The next Friends of Yemen meeting will take place on 29 April in London. The meeting will be opened by the British Foreign Secretary, William Hague, and will be co-chaired by the Yemeni Foreign Minister Dr al Qirbi, the Deputy Minister for Economic and Cultural Affairs, Dr Yousif Al-Saadoon and the British Minister for the Middle East, Hugh Robertson and the International Development Minister, Alan Duncan. This will be the seventh Friends of Yemen since the group was established in 2010. The Group brings together 39 different countries and international organisations, all of whom have pledged their support to work with the Government of Yemen to build a better future for all its people.
The Friends of Yemen have, since early 2012, been key supporters of the Gulf Co-operation Council’s Initiative and Implementation Plan. The meetings have been an opportunity to encourage the IMF, the World Bank and other international financial bodies to work with the Government of Yemen to start the difficult process of economic reform that is necessary if the Yemeni economy is ever to grow. The Friends of Yemen is not a donor conference, although some countries have previously chosen to announce their pledges at their meetings.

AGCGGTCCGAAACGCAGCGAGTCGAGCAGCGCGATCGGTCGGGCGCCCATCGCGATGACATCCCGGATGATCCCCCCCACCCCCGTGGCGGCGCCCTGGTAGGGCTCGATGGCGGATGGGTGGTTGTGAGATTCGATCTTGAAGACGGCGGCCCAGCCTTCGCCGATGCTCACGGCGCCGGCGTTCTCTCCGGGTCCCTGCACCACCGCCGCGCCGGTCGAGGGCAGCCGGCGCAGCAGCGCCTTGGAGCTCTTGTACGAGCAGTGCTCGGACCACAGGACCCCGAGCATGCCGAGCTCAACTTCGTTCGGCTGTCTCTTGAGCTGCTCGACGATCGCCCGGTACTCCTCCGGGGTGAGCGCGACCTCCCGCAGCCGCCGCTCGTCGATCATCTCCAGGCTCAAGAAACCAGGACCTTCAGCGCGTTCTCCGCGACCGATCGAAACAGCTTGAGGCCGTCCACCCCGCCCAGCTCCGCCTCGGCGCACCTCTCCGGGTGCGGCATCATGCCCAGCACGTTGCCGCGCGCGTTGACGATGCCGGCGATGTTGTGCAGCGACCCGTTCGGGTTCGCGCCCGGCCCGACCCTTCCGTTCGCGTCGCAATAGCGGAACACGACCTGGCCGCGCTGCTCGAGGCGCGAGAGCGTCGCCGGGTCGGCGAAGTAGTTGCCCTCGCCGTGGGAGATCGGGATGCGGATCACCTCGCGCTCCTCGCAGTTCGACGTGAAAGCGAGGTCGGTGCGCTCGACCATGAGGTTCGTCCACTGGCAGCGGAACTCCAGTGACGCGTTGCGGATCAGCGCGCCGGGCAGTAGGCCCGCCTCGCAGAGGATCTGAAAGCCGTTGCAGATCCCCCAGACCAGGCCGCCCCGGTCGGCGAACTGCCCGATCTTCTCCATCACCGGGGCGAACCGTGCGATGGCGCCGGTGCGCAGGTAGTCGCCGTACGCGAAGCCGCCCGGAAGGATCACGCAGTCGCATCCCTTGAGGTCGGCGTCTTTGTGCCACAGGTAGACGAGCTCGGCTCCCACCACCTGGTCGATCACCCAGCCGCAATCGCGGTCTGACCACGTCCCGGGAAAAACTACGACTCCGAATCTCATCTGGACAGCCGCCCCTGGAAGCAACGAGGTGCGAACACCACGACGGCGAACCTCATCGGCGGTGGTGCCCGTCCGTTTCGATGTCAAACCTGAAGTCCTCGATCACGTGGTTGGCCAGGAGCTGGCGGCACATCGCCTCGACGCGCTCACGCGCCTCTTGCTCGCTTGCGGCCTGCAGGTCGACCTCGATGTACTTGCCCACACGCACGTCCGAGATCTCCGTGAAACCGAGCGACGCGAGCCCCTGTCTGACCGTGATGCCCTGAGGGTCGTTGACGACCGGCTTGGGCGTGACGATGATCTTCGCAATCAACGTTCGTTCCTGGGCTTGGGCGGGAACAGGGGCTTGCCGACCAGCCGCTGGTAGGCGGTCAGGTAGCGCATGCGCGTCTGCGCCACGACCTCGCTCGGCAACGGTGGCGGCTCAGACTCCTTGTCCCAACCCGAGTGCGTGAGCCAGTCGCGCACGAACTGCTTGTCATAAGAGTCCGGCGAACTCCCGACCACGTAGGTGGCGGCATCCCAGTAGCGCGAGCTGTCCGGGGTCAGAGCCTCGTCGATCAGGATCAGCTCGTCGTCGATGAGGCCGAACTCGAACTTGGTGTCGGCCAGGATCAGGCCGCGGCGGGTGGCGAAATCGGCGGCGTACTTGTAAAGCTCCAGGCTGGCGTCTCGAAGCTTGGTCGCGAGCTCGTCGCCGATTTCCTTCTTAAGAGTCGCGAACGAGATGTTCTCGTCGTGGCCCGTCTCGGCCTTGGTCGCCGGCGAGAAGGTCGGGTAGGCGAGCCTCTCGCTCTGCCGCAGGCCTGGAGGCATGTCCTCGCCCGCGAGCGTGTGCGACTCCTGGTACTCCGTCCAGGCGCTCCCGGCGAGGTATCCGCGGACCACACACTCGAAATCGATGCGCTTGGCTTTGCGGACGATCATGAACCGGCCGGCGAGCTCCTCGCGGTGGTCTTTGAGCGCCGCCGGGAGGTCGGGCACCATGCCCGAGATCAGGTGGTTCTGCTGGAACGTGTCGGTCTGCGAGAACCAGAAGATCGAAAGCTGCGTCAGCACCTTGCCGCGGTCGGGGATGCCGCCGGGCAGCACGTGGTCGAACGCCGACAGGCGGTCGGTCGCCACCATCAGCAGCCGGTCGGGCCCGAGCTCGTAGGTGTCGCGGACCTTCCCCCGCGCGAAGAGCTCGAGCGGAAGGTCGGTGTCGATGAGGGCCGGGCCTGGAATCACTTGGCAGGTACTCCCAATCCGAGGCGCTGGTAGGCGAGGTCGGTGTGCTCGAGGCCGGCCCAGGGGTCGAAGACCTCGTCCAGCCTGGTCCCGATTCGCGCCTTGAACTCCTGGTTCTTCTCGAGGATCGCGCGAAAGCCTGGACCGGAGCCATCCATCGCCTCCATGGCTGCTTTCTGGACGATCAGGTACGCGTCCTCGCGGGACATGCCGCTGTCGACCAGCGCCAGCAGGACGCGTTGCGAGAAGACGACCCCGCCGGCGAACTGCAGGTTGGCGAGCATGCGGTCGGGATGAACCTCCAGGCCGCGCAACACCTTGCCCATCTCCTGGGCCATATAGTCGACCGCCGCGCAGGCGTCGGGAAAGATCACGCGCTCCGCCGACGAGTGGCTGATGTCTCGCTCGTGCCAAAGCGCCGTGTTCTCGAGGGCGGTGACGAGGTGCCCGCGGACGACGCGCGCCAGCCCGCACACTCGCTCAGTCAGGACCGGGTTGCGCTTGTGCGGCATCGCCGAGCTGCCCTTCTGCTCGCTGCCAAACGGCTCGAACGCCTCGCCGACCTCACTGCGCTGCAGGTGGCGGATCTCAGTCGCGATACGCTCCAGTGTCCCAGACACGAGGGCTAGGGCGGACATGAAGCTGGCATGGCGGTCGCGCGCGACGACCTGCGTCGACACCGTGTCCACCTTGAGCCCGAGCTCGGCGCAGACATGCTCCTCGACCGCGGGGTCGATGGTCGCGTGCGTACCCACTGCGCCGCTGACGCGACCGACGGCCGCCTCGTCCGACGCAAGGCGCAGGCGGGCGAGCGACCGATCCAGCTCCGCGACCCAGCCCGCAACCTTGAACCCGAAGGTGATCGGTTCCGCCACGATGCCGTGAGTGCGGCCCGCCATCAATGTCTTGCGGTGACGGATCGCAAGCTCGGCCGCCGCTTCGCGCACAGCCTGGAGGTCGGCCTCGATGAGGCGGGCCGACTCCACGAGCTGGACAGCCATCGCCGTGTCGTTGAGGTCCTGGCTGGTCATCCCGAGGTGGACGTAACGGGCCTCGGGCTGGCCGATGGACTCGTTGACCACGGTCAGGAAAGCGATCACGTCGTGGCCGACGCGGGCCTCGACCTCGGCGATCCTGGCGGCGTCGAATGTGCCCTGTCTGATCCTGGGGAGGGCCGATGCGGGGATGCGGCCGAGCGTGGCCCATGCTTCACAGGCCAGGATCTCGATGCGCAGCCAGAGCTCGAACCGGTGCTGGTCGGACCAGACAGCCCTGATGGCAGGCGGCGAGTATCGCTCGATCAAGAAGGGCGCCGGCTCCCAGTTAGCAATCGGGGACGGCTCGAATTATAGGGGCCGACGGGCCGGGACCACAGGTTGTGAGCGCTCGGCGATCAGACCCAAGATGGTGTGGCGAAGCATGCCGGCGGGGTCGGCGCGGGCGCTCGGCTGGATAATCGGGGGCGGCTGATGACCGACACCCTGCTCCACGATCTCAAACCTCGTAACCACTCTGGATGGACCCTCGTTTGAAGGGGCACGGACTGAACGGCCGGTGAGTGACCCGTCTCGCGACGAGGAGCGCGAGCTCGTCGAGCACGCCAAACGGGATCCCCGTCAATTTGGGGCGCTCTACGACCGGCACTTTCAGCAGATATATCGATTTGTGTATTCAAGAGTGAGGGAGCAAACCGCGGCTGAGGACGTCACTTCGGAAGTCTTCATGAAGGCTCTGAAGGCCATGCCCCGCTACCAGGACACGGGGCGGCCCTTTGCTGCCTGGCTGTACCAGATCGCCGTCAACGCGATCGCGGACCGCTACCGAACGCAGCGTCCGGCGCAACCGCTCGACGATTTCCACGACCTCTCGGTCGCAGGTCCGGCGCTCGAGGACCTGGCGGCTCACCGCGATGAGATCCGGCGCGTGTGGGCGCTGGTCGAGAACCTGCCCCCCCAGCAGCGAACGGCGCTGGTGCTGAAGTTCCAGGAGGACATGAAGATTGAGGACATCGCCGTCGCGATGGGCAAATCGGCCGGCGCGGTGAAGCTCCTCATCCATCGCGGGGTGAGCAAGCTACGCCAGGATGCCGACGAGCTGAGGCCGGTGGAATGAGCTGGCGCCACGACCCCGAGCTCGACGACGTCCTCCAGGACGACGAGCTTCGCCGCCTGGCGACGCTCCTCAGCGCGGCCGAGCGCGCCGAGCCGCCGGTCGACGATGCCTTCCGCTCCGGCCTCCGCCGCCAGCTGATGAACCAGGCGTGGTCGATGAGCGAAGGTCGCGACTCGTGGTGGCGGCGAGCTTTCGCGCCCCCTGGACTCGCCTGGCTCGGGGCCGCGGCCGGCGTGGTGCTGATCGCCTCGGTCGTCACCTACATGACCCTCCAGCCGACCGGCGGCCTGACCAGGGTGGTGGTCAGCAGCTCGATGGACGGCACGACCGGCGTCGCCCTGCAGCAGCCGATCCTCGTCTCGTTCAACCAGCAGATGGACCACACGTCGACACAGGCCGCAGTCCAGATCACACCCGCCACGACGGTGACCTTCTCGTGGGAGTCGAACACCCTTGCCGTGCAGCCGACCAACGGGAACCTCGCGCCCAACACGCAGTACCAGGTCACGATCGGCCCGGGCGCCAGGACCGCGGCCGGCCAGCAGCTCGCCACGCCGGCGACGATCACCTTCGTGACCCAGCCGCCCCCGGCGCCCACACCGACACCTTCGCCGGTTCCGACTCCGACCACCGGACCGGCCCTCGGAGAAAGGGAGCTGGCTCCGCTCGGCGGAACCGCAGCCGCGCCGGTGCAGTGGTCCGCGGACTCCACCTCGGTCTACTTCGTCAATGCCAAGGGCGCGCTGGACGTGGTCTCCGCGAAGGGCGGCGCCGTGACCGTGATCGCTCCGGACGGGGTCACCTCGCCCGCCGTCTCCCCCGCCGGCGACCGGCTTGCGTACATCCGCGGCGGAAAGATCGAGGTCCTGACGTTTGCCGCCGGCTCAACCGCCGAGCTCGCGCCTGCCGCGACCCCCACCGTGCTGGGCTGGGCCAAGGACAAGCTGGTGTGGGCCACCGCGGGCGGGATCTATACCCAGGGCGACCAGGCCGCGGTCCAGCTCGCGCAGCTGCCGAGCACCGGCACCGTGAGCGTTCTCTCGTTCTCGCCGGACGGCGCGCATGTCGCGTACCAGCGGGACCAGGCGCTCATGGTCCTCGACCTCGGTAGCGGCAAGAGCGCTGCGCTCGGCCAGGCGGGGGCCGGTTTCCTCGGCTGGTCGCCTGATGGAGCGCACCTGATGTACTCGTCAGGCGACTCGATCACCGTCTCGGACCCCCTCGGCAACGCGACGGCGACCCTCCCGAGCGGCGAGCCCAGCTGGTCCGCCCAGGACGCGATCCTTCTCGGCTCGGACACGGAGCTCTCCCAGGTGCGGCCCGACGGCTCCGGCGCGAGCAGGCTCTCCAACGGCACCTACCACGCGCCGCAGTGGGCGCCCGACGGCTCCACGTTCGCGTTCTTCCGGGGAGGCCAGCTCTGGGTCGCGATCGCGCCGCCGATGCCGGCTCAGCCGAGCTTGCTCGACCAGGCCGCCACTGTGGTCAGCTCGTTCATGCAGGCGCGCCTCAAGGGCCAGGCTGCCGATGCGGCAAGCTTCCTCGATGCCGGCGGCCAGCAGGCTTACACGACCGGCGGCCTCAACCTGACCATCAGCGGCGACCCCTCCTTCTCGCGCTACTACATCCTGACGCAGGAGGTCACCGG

And the Friends of Yemen have consistently spoken of their concern about the deteriorating humanitarian situation in Yemen; the damage that conflict, terrorism and kidnappings are doing to Yemen; and held the Government of Yemen to account on human rights.
I will be attending the Friends of Yemen meeting and, over the next couple of weeks, will be using this blog to discuss the three areas: political transition, the economic and humanitarian situation, and the security situation – which are the focus of the Friends’ activities.
First up this week, it’s the political transition. The role of a friend is to tell the truth and offer help, indeed the Arabic word for friend has at its root in the verb “to tell the truth”. Through the statements that are released after each meeting, the Friends of Yemen makes clear its support for the people of Yemen and the political transition process. A transition led by President Hadi, which the UK believes is Yemen’s best chance in a generation to achieve sustained, meaningful reform.
The month’s meeting will consider the progress that has been made in the political transition since the last Friends of Yemen meeting in New York in September 2013, looking at the significance of the conclusion of the National Dialogue Conference, and the next important steps in the transition process. And I am sure they will encourage both the Supreme Commission for Elections and Referenda and the Constitutional Drafting Committee in their work. The Friends of Yemen are clear that Yemen is still in the early stages of its political transition and that many challenges lie ahead, particularly economic ones. But I am confident that only by having open and frank conversations will Yemen be able to successfully face these challenges.